Alan’s New York Weekend

Reprinted from

The limo arrived at 7:30, and I caught the Acela to New York, absolutely filled, 43 people in first class, but two great stewards who promptly served breakfast. I get the last single seat, since the Boston crowd had filled the train before Providence.

The cab dispatcher at Penn Station was fantastic, and my spot at the half-block line takes only 10 minutes to land a taxi. The Mandarin Oriental’s lobby is on the 35th floor, and my corner room is ready. (Maria came down last night to attend a shower today with Danielle in Jersey, and she’ll meet me here later.)

It’s 74° and the streets are filled with performers, tourists, Central Park denizens, hansom cabs, you name it. A horse carriage driver agrees to take a picture of his two passengers as they alight, and he whips out two carrots to hold so that the horse will look at them. One woman walks next to the horse, and he promptly eats the carrot before anyone can do anything, thank you very much. As I left, he was eyeing the second one, and no photo had yet been snapped.

Barney’s has a lousy shoe selection, but Bally’s is two blocks down Madison and has much better quality. The sales people are great (you’re offered a drink, of course) and I chose a great dress pair of loafers which I decide to walk out with. (My wife hates the fact I can simply buy shoes and wear them immediately.)

Back at the Mandarin, I get a manicure. (It’s quite a process—$75 before tip—and you’re taken to a resting room with reclining couches overlooking the city when you’re done, I guess from all that stress.) I then repair to the lobby lounge, where I have their special Bloody Mary (“Seoul and Blood”) with a Bento Box of dim sum (which roughly translated means “touch the heart”). I looked out over Central Park and awaited my wife.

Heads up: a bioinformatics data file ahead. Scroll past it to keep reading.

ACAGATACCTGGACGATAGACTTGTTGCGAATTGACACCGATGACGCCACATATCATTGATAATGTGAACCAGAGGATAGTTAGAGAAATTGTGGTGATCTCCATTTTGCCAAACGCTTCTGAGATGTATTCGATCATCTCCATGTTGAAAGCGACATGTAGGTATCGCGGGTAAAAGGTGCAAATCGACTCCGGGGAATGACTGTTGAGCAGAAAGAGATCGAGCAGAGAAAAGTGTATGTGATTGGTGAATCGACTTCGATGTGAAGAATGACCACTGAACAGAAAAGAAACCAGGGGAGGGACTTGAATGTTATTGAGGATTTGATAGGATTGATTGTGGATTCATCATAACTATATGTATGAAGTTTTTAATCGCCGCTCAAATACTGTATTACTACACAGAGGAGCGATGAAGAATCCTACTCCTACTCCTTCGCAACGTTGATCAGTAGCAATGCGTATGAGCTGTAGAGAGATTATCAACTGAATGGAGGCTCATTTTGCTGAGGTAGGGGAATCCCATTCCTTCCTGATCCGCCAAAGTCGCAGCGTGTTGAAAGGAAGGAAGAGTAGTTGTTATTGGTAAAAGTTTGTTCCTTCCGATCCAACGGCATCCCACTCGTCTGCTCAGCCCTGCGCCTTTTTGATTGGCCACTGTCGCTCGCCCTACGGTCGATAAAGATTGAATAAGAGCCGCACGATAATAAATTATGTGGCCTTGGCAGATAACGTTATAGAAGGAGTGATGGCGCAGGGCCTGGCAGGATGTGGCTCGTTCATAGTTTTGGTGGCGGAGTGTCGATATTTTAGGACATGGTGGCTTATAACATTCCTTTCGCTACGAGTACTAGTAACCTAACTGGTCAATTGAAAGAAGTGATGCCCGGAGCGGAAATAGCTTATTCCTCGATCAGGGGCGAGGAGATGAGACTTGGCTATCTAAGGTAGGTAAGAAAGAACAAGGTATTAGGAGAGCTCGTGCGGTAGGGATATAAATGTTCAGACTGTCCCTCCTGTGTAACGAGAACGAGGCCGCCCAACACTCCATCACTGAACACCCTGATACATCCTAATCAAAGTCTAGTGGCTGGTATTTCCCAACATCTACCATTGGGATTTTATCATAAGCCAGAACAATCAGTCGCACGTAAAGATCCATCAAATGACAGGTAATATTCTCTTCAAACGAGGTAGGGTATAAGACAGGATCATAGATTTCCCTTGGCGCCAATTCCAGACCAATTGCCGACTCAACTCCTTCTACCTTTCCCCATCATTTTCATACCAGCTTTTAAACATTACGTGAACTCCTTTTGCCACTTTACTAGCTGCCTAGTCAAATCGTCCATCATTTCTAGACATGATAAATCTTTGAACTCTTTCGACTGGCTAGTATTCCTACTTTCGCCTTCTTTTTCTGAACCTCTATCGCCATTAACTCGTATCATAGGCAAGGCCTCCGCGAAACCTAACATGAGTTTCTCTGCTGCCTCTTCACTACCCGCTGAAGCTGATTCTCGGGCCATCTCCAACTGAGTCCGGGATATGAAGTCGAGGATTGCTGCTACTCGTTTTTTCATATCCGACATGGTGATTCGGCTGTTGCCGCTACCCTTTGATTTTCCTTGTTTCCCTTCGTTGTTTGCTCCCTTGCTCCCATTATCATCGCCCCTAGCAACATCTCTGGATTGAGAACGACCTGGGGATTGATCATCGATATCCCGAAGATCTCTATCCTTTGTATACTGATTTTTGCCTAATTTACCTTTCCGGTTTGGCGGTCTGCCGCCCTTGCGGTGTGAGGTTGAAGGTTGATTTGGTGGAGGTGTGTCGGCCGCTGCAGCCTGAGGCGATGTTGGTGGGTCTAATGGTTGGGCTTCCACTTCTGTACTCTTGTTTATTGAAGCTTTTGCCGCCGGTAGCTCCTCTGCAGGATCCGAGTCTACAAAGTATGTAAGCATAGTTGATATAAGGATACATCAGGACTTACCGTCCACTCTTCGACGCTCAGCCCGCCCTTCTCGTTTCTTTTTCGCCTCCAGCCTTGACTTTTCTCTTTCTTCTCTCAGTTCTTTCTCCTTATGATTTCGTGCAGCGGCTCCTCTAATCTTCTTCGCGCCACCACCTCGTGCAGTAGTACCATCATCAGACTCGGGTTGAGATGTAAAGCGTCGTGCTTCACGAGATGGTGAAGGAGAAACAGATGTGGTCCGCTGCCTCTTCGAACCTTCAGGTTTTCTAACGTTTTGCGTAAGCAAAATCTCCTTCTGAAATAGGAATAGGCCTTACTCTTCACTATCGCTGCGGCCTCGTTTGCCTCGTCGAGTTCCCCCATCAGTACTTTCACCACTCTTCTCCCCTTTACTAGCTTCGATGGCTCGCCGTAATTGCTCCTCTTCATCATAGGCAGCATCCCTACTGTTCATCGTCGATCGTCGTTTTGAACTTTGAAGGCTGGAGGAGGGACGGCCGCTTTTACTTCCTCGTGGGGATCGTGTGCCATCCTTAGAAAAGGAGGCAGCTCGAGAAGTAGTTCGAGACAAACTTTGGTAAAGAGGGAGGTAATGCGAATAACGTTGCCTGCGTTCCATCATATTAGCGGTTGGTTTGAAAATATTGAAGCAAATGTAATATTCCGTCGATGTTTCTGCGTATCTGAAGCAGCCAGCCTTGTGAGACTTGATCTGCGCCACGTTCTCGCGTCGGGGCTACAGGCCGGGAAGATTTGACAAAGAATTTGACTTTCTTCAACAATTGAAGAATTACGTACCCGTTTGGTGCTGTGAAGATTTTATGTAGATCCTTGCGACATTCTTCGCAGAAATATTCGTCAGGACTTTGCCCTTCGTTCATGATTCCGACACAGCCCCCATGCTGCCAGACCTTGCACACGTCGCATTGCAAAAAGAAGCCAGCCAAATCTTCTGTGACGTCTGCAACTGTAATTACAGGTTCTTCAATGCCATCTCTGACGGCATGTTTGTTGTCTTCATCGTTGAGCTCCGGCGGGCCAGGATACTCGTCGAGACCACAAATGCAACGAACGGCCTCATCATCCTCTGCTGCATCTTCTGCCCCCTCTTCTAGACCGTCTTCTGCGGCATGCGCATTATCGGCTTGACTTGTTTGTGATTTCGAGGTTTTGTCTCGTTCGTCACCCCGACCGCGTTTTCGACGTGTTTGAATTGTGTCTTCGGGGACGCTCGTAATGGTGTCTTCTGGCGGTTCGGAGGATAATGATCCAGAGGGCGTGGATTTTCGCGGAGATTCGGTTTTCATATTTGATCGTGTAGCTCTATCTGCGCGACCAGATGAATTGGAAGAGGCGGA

I didn’t see my wife again, however, until I was having a cocktail in Per Se (to which Omar had introduced me originally) waiting for our guests. She was stuck with my daughter in a two-hour stall at the Holland Tunnel. Eventally, we all rendezvoused by 6:10 and Per Se did its special thing: We had a window seat overlooking Central Park, and a 15-course, prix fixe dinner (you make choices about only three of the selections), and the sommelier was all too happy to match wines with every two courses. (One was a beer, unbelievably, a first for me.) Although Per Se has a world-class wine list (featuring an $18,000, 1900 Margaux), I prefer trying different wines that compliment each course.

At the end of dinner, the maitre d’ offered us a private tour of the kitchen, which features a huge, closed circuit television of their sister restaurant’s kitchen in California, The French Laundry. Kitchen staffs could watch each other (and the four of us) at whim. The kitchen was spotless and food preparation fascinating, as 14 chefs moved non-stop.

When we said goodnight to our guests and walked back to the Mandarin, we were shocked to see it was 11 pm! The restaurant had wined, dined, and entertained us during almost five hours of great conversation, never trying to hurry us, and treating us to a very special evening. If you ever get the chance, you owe this to yourself. There are only 16 tables.

This morning we attended mass at St. Paul the Apostle, the home church of the Paulist Fathers, established in 1858 in the U.S., and right across the street from Fordham University, one block from our hotel. The architecture is spectacular, part Gothic part Byzantine.

Then we visited the grandchildren, who are now eating (and frequently regurgitating) solid food, and we caught the Acela home, from which I am writing and posting this. Quite a weekend. We are blessed.

© Alan Weiss, 2009. All rights reserved.